Friday, March 6, 2015

Of Poor Old Bertolt Brecht

Of Poor Old B.B.

I, Bertolt Brecht, come from the black forests.
My mother carried me into the cities
As I lay in her body. And the cold of the forests
Will be in me till I die.
In the asphalt city I am at home. Right from the first
Supplied with every last rite:
With newspapers. And tobacco. And brandy.

Suspicious and lazy and satisfied in the end.
I’m friendly to people. I put on
A stiff hat like they do.
I say: they’re animals with a quite particular smell
And I say: it doesn’t matter, I am too.
[Mornings I sit a few women
In my empty rocking chairs now and again
And I look at them nonchalantly and tell them:
In me you’ve got a guy you can’t rely on.
Evenings I gather men around me
We address each other as: ‘gentlemen’.
They’ve got their feet on my tables
And say: things are getting better. And I don’t ask: when?]
Towards morning in the grey dawn the pines piss
And their vermin, the birds, begin screaming.
Around that hour I empty my glass in town and throw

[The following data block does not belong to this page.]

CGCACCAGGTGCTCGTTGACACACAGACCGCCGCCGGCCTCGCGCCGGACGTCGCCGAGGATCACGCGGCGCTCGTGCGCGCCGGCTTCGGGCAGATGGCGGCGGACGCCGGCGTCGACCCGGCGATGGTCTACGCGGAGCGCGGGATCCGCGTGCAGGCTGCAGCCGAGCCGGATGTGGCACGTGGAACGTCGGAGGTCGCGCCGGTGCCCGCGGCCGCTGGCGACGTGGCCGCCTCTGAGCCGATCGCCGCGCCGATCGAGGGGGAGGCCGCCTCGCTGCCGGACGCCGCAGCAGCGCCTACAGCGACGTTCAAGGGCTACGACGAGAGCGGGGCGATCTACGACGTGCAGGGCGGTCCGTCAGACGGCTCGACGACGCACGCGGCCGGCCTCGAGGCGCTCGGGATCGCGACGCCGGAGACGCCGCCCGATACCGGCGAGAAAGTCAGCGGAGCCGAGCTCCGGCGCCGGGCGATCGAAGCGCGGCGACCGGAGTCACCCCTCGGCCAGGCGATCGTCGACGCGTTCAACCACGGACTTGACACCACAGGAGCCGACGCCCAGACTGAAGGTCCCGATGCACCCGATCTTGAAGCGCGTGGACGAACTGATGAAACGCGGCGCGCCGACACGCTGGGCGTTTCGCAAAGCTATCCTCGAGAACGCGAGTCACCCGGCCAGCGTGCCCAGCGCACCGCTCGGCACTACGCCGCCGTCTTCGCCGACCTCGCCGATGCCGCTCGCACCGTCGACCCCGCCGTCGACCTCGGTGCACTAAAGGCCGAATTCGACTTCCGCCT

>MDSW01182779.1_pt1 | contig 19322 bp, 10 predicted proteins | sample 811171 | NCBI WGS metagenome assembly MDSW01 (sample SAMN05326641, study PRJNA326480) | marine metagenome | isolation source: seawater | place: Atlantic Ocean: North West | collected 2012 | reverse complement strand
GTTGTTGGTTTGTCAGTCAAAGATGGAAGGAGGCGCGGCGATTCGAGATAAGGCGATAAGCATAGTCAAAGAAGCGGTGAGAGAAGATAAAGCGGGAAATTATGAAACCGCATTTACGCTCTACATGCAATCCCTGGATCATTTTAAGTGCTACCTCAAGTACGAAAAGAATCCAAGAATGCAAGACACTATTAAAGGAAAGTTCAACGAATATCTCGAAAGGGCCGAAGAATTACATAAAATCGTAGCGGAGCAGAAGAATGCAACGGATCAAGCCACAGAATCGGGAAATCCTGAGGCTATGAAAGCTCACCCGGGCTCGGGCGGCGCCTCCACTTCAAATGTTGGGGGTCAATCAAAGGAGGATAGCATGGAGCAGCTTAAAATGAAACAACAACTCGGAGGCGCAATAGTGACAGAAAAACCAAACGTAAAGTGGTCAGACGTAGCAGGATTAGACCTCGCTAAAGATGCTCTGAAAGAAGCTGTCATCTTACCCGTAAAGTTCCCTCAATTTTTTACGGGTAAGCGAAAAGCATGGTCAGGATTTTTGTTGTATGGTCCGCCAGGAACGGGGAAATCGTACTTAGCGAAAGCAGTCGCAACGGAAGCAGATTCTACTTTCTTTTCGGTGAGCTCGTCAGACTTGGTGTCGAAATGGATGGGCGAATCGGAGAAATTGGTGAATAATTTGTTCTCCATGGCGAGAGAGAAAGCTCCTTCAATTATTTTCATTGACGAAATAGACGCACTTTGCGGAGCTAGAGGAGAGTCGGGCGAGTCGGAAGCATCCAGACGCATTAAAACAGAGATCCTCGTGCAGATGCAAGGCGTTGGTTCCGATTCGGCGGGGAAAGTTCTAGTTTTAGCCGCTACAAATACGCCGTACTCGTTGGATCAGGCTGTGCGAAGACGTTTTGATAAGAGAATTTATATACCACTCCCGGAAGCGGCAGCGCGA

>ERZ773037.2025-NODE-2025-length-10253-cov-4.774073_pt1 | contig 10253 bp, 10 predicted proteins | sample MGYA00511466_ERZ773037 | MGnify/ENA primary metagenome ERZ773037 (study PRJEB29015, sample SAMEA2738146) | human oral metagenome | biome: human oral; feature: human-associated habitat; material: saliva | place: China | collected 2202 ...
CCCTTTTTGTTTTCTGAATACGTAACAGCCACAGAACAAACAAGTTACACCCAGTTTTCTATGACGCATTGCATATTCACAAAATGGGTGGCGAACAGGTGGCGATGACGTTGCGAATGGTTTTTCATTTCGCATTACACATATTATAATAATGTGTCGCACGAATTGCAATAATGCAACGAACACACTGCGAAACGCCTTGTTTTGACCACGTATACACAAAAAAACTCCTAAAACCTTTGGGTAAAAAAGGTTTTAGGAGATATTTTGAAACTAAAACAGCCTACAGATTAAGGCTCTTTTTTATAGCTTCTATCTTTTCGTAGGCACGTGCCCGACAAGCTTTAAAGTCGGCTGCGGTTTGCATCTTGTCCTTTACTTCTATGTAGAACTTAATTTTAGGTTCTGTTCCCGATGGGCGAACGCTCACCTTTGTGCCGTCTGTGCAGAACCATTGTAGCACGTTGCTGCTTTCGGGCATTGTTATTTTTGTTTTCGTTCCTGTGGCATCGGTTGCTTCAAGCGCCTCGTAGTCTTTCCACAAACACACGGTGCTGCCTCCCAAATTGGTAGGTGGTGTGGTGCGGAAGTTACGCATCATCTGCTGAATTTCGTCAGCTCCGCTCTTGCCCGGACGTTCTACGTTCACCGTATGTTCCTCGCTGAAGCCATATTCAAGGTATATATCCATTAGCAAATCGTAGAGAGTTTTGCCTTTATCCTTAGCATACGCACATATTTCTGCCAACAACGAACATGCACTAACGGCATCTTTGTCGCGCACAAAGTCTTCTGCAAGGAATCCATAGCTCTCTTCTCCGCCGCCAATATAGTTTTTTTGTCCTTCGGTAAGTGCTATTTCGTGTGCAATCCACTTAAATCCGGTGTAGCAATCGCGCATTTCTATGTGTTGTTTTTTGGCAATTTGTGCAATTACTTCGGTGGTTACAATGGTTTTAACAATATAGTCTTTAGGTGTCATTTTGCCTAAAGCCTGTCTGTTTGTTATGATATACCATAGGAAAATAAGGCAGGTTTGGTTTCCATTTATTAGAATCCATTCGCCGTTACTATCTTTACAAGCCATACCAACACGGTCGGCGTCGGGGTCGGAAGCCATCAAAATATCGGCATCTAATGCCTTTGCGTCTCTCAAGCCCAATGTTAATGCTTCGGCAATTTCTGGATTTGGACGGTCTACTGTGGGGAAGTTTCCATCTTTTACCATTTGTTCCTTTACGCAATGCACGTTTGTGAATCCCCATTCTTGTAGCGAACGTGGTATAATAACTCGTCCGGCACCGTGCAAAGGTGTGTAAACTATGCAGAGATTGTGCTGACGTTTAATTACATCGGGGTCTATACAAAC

Away the fag butt and anxiously fall asleep
[We sat, a light generation,
In houses that were supposed to be indestructible
(Thus did we build the tall buildings of Manhattan Island
And the thin antennae that entertain the Atlantic).]
Of these cities shall remain: what went through them, the wind!
Happy does the house make the eater: he empties it.
We know we are provisionals
And after us shall come: nothing worth mention.
In the earthquakes that are coming I shall hopefully
Not let my Virginia be extinguished by bitterness
I, Bertolt Brecht, stranded in the asphalt cities
From the black forests, inside my mother, in the early days.
Translation in English: Peter Lach-Newinsky

Music and vocals: Thanos Mikroutsikos, 1978. Lyrics in brackets not sung.

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